Bugging bats – how and what do bats hear?
A new study published in Proceedings of the Royal Society B provides the most comprehensive comparative assessment of bat hearing capacities to date and highlights the evolutionary pressures acting on their sensory perception. Scientists from the Museum für Naturkunde Berlin studied bat hearing in both high and low frequency ranges used for echolocation and social communication and demonstrated that hearing sensitivity is equally good at both ranges. Moreover, a phylogenetic comparative analysis showed that changes in hearing sensitivity evolved in response to frequency changes of both echolocation and social calls.
Bats live in a world of sounds. As auditory specialists, they rely on high-frequency echolocation calls to perceive the world, but also detect social calls and other environmental sounds at lower frequencies. Echolocation and social calls do not only differ in frequency (pitch) but also in amplitude (loudness): echolocation calls are normally louder than social calls but the calls’ returning echoes can be very quiet. Even though bats are a particularly interesting taxon for research on auditory perception, comparative studies are scarce.
Scientists from the Museum für Naturkunde Berlin, Mirjam Knörnschild and Martina Nagy, teamed up with researchers from the LMU Munich and the MPI for Psycholinguistics in Nijmegen to study how evolutionary pressures shape the sensory perception of bats. They assessed the hearing sensitivity and amplitude coding of 11 neotropical species using a minimally invasive technique that did not harm the bats. The scientists showed that amplitude is more finely coded for high-frequency echolocation calls than for low-frequency social calls. “This difference is probably related to the bats’ need to encode the wide range of amplitude differences in echolocation calls and their echoes”, Mirjam Knörnschild explains. In contrast to amplitude coding, the bats’ hearing sensitivity is equally good at both high and low frequency ranges. “Intriguingly, in some species, females have higher hearing sensitivity than males in the low frequency range”, Martina Nagy adds. “This enhanced sensitivity may be adaptive because young bats produce low frequency isolation calls to solicit care from their mothers.”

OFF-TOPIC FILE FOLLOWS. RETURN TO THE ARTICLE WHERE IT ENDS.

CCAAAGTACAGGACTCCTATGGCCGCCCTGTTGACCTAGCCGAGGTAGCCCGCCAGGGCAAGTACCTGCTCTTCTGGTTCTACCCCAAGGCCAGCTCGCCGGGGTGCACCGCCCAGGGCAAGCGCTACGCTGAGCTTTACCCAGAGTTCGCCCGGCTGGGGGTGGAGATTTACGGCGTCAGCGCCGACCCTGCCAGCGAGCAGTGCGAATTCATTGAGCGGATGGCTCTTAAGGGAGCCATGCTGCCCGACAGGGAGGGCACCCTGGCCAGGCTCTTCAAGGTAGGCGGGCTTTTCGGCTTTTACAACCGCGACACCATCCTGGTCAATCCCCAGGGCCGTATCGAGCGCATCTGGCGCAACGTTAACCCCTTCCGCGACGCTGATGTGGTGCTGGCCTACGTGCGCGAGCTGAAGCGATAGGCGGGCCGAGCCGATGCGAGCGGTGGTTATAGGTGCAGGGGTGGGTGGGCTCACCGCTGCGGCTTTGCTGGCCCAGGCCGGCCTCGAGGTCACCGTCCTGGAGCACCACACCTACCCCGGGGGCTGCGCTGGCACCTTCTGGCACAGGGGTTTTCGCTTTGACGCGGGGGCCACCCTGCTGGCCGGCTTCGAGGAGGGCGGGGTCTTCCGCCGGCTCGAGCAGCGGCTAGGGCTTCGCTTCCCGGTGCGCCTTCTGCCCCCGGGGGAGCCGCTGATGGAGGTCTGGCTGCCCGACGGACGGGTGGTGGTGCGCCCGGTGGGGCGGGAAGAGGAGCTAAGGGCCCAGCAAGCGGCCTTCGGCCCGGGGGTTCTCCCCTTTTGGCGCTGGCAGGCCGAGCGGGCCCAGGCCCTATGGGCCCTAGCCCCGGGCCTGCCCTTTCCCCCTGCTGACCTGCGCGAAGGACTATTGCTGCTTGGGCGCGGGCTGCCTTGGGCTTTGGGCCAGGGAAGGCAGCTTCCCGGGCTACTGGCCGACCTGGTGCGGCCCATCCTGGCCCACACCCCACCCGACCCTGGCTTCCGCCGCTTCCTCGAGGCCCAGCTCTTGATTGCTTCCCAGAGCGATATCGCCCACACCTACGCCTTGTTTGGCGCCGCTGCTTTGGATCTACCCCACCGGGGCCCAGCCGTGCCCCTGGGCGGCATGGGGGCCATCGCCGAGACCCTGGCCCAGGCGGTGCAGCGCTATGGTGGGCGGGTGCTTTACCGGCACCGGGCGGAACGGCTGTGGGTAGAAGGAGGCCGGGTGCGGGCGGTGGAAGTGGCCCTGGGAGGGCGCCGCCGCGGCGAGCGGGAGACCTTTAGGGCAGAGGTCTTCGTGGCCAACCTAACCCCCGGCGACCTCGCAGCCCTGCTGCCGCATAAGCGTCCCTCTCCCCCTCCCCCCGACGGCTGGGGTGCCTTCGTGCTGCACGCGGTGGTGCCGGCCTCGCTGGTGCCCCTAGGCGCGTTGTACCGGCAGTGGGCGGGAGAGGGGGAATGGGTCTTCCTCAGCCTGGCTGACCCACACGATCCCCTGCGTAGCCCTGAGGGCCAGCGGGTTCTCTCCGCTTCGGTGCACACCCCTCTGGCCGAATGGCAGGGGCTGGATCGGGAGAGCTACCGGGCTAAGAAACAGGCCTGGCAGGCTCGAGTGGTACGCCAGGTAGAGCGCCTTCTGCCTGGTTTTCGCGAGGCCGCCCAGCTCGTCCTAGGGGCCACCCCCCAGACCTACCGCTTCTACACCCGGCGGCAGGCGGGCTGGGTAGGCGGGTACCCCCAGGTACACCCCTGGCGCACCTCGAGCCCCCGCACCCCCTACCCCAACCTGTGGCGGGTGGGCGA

The scientists combined their original data with published information on 27 additional bat species in a phylogenetic comparative analysis and demonstrated that species-specific peaks in hearing sensitivity correlate with peak frequencies of echolocation calls and pup isolation calls. “This indicates that changes in hearing sensitivity evolved in response to frequency changes of both echolocation and social calls”, Mirjam Knörnschild points out.
These findings are relevant beyond bats. Other species, especially other echolocating taxa such as whales, probably also show an adaptive correlated evolution between peaks in hearing sensitivity and important call frequencies. The scientists hope that their results provide an incentive for the in-depth investigation of evolutionary pressures acting on the sensory perception of echolocation taxa in general.
More information on bats
Native bats do not carry the SARS-CoV-2 virus and must still be protected. You can find more information here (https://www.museumfuernaturkunde.berlin/en/about/news/fact-sheet-native-bats-and-sars-cov-2).